Genetics of human body size and shape: Complex segregation analysis

G. Livshits, I. Otremski, E. Kobyliansky

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19 Scopus citations


The genetic component in a mixed heritability model, including major gene, multifactorial and sibling environment transmissible components, was studied for some 20 anthropometric traits in two ethnically different samples. The first sample comprised 305 Mexican nuclear families, and the second comprised 83 Ashkenazi Jewish nuclear families living in Israel. All variables, after adjustment for age and sex, were subjected to principal-components analysis (PCA) in each sample separately. The mixed model of inheritance as implemented in the computer program POINTER was used in the present study. An attempt was made to evaluate genetic effects in the variation of the first principal components (PCs). PCA showed a clear separation of variables and was easily interpretable. The PC1 was a credibly general size factor. This factor alone accounted for about 30% of the total variance. Other components are rather shape factors for various combinations of traits. The testing of several genetic hypotheses showed the following: (1) For all factor scores the genetic component was high and statistically significant. (2) In a Mexican sample, for PC1 and PC2, both major gene and polygenes contributed significantly to the total variation of these variables; in the major locus the alleles were most probably codominant. (3) For all other PCs the major gene effect hypothesis was rejected, with more than 50% of the variation attributable to the polygenes contribution. (4) No evidence was found for sibling environmental resemblance in either sample.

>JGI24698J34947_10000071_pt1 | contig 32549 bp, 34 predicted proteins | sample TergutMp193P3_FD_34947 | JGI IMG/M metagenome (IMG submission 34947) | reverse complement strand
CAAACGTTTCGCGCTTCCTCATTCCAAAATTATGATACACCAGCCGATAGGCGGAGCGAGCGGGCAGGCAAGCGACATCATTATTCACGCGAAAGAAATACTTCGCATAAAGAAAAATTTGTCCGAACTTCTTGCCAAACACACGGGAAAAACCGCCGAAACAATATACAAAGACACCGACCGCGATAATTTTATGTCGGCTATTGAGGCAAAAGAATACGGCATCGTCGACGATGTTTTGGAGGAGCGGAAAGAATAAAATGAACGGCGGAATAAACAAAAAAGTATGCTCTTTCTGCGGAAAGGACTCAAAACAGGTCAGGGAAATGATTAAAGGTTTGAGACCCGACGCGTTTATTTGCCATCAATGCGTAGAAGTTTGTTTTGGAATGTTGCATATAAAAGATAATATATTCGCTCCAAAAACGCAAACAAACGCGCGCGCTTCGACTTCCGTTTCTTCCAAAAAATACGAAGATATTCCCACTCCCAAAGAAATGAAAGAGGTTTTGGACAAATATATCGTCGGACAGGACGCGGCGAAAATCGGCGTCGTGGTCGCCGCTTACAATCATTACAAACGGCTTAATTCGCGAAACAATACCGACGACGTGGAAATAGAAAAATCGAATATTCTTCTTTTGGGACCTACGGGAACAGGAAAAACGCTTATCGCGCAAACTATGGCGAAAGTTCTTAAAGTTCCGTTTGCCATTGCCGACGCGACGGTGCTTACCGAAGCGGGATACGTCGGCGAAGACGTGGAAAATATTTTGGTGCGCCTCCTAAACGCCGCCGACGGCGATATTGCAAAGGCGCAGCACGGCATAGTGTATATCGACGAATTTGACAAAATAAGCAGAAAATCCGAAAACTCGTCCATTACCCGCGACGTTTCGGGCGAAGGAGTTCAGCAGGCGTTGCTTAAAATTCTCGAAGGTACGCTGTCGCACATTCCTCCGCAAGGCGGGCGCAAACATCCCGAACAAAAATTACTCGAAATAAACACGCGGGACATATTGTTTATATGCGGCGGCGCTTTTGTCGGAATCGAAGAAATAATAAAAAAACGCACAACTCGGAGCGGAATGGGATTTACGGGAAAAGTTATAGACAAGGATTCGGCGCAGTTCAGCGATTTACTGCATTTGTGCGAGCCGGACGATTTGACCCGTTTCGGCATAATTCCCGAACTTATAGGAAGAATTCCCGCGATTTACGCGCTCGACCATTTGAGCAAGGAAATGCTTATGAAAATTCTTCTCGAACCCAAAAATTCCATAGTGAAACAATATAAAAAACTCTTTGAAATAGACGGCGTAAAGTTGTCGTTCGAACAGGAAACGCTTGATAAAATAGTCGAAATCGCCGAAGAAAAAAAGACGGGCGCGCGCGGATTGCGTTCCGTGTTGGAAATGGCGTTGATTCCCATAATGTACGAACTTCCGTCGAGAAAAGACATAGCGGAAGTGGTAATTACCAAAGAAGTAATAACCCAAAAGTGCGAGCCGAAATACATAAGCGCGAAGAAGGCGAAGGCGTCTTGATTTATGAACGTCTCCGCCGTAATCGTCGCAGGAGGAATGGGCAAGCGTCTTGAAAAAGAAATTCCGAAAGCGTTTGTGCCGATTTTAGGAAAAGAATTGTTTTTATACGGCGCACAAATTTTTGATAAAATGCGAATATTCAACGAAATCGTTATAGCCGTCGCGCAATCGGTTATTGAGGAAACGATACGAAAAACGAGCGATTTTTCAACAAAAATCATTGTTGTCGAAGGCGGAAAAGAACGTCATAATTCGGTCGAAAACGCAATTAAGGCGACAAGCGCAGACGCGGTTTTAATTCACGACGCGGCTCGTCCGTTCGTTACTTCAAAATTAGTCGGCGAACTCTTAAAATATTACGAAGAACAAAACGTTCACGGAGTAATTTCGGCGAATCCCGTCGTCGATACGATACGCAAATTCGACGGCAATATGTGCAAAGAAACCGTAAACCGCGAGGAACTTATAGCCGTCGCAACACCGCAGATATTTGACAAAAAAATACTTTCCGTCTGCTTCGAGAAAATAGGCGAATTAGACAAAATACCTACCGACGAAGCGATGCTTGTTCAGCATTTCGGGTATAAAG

Original languageEnglish
Pages (from-to)13-27
Number of pages15
JournalAnnals of Human Biology
Issue number1
StatePublished - 1995


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